Two great things came out of the year 1983—me, and this week’s Cinema Sips pick, Staying Alive (Disc/Download). I know what you’re thinking: isn’t this the movie where John Travolta does hip thrusts next to Jamie Lee Curtis? The answer is no, that’s a weird little flick called Perfect. Which, I admit, is what I thought I would be watching when I put on Staying Alive. Nevertheless, my accident turned into a happy one when I realized I might be the only person on the planet who thinks this is a decent sequel to Saturday Night Fever. Allow me to make my case.

First, I think we’re far enough away from that Bee Gee’s disco fever dream to admit that while SNF had some gritty, hard-hitting moments, it was still John Travolta in a tight white leisure suit strutting his hips on a light-up floor. It’s cheesy as hell. So when Sylvester Stallone directed him to shake those hips again in a Broadway chorus line, why was that suddenly too cheesy? Any fan of Showgirls will be wowed by Tony Manero’s big Broadway debut in “Satan’s Alley”, and yacht rock fans will delight in the soundtrack, featuring the vocal talents of Cynthia Rhodes of Dirty Dancing fame. Honestly, I want to believe that Penny left the trauma of her back-alley abortion behind in the Catskills and reemerged twenty years later as a successful Broadway dancer. This all seems totally plausible to me.

Back when I covered Saturday Night Fever, I paired it with a Brooklyn cocktail, a lower borough version of the Manhattan. But now that Tony’s moved downtown, it’s time to class things up with this brandy version. While watching Staying Alive, I recommend drinking a Metropolitan cocktail.

Metropolitan

2 oz Brandy

1 oz Sweet Vermouth

½ tsp. Simple Syrup

2 dashes Angostura Bitters

In a cocktail shaker with ice, combine all ingredients. Shake well, then strain into a chilled cocktail glass. Garnish with a twist of lemon, if desired.

Maybe I have an overly generous view of Staying Alive because I’ve been where Tony is (hell, at the time of writing this, I am Tony). I’ve crossed some hurdles in the road toward publication, but I still have a few more to go. Like Tony, I’m hustling, trying to make sure my dream stays alive. It can be a hard thing to accept the fact that not everyone can be “one of those people” who encounter success incredibly early in their lives (and yes, I kind of hate those people). Tony and I really have to work for it, but man—do we have potential. Cheers!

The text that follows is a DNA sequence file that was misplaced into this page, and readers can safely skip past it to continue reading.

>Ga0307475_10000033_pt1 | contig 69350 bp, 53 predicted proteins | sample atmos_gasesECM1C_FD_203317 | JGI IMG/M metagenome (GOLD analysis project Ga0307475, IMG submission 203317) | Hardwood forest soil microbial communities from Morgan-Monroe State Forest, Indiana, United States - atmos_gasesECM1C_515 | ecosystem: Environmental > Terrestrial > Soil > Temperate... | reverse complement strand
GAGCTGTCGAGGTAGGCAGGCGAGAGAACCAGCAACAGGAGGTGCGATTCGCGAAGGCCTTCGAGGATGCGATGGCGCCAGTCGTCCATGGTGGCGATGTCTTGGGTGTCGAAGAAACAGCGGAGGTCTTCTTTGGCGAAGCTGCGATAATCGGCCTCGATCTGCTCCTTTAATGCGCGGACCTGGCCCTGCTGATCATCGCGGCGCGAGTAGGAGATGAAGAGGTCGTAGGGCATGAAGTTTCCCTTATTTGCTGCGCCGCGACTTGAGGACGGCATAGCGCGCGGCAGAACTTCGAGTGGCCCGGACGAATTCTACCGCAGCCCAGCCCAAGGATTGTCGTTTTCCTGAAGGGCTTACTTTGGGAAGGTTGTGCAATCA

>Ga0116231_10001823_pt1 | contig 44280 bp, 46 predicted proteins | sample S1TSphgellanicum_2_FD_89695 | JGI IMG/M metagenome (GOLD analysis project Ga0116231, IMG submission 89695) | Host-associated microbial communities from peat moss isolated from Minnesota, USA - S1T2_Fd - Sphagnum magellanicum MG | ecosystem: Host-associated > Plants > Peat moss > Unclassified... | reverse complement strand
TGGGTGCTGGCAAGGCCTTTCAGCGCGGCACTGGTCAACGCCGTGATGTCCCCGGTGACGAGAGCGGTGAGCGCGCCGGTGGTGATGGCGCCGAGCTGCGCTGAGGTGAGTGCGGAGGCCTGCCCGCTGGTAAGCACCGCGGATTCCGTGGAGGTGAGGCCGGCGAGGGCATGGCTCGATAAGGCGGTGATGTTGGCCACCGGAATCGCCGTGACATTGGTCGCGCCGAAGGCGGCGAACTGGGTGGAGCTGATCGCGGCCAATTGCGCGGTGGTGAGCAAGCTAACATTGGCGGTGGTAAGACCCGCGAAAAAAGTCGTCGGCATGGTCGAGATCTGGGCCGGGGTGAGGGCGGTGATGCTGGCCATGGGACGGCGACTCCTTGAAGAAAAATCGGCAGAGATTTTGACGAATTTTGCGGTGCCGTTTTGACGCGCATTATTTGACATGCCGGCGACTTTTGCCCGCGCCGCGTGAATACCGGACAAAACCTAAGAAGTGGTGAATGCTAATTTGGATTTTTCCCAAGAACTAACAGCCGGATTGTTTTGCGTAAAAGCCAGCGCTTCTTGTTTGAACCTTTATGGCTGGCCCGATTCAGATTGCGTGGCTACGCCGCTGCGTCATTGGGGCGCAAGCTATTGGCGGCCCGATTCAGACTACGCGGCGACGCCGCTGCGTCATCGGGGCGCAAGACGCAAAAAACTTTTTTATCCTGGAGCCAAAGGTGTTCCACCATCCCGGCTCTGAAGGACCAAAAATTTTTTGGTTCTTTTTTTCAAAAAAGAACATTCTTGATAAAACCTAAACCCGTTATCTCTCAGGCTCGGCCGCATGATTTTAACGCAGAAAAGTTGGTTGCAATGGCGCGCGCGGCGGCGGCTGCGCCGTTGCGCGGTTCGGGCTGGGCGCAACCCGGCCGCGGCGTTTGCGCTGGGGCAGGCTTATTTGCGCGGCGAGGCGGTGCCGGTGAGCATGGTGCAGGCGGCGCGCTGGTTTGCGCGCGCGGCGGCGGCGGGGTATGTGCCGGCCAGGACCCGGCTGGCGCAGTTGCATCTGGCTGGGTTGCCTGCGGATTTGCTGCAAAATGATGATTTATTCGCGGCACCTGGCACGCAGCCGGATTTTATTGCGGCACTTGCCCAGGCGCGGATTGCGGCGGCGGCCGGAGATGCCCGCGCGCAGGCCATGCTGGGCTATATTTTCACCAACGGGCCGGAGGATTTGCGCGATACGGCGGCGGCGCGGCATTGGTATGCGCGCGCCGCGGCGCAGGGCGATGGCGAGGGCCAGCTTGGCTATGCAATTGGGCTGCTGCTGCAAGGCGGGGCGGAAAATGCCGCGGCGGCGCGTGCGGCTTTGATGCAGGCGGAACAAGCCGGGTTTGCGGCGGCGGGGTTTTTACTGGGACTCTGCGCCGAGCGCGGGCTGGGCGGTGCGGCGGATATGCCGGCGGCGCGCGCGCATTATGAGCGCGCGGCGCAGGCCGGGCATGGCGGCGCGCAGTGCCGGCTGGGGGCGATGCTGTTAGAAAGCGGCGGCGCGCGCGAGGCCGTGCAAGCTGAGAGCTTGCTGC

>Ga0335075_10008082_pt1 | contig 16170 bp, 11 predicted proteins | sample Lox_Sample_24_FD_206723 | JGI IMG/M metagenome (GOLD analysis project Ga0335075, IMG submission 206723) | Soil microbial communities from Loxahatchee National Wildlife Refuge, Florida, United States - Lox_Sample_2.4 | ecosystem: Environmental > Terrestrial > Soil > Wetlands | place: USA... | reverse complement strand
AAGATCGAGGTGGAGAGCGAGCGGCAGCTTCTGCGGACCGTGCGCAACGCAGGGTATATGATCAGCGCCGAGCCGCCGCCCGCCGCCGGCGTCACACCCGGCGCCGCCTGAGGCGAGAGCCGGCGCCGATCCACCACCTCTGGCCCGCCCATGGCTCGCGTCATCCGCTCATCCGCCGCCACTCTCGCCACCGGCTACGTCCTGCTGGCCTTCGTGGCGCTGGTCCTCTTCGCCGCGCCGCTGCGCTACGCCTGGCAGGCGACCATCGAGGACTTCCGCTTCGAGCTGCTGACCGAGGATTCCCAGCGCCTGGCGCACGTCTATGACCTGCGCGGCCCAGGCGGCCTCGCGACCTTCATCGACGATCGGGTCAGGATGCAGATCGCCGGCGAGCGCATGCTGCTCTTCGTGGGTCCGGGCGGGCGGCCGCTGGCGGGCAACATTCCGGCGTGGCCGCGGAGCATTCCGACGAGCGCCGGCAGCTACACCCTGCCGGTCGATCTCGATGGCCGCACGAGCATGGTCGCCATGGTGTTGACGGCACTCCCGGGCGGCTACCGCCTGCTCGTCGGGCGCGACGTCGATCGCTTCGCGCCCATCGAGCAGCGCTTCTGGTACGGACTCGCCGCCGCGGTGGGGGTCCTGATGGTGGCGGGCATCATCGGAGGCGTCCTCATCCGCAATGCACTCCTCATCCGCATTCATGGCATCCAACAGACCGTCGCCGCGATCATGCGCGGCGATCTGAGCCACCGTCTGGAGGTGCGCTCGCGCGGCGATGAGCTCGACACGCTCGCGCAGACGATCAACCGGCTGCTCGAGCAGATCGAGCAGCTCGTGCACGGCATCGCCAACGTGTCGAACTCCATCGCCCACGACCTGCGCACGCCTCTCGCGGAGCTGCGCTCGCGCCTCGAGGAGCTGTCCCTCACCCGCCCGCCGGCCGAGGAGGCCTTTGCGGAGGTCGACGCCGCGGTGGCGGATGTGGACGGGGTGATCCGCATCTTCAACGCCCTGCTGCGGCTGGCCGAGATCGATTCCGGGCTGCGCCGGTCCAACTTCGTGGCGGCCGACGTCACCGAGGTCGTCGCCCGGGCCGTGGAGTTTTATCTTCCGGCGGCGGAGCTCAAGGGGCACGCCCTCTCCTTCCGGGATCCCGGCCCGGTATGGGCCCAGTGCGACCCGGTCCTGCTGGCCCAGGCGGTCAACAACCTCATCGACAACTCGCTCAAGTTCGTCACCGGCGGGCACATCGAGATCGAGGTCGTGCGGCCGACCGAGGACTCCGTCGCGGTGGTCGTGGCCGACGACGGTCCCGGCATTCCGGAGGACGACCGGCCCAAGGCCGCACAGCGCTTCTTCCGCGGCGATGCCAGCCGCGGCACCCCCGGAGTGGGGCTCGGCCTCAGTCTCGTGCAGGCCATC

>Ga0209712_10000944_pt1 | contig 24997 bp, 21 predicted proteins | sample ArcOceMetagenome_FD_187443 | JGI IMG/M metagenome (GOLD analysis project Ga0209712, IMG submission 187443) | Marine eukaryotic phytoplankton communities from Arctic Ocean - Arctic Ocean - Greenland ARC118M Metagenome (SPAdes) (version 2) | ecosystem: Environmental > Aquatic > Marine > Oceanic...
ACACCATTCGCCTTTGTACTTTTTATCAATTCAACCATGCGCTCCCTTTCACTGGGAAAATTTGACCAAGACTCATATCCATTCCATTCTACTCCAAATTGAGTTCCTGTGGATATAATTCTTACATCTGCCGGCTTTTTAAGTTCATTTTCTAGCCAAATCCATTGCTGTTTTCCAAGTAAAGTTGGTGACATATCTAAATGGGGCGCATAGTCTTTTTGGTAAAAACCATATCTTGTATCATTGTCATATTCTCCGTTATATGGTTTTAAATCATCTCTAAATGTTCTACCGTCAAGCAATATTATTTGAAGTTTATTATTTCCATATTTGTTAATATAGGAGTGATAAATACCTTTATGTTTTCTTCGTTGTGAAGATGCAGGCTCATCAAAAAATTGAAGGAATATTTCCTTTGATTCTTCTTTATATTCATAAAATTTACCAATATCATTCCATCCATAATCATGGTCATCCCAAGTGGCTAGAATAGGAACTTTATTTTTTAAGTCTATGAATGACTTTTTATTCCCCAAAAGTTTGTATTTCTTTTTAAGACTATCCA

Driving Miss Daisy

Image Credit: Driving Miss Daisy, 1989

The question I’m asked most frequently when I tell people about this blog is, “Do you come up with the movie first, or the drink?” Nine times out of ten, it’s the movie. But in rare cases, such as this week, I stumble upon a cocktail I want to make and find a movie to fit. The cocktail in question is a Whiskey Daisy, and unfortunately, I’ve already covered The Great Gatsby, Harold & Maude, and You’ve Got Mail. That leaves me with either Please Don’t Eat the Daisies, Inside Daisy Clover, or the Jessica Tandy/Morgan Freeman classic Driving Miss Daisy (Disc/Download). As much as I love Doris and Natalie, I decided to go with the pick that gets talked about most frequently, for better or worse.

I’ll be honest, despite dozens of Miss Daisy jokes made while my husband drives me around in the classic car I recently inherited, I’d never actually seen this movie. A heartwarming friendship between a black chauffeur and the surly, clueless white woman he drives around? Pass- I’ve already watched Green Book, and didn’t feel like I needed its role-reversed ancestor. However, despite some problematic content that simply comes with the territory of a story set in a less-enlightened time period, I found myself solidly charmed upon my initial watch. Jessica Tandy is a delight, especially when paired with Morgan Freeman and perennial friend-to-vodka-lovers Dan Aykroyd. What could have been a one note allegory about racism in America actually ended up being a really touching illustration of the aging process and loss of independence. As the wrinkles get more pronounced, the glasses thicker, and the memories more jumbled, all the social constructs seem to strip away, leaving these two people with the realization that they were always more than the labels society thrust upon them. They were friends.

Now, back to that cocktail. I like the sound of this drink because it seems easy to make and uses ingredients I already have. Driving Miss Daisy isn’t really a booze-heavy movie, but that doesn’t mean you can’t make it one. Just remember- no drinking and driving!

Whiskey Daisy

2 oz Bourbon Whiskey

1 oz Lemon Juice

¼ oz Simple Syrup

½ oz Cointreau

Club Soda

Add bourbon, lemon juice, simple syrup, and Cointreau to a shaker with ice. Shake until chilled, then strain into a coupe glass. Top with a splash of club soda.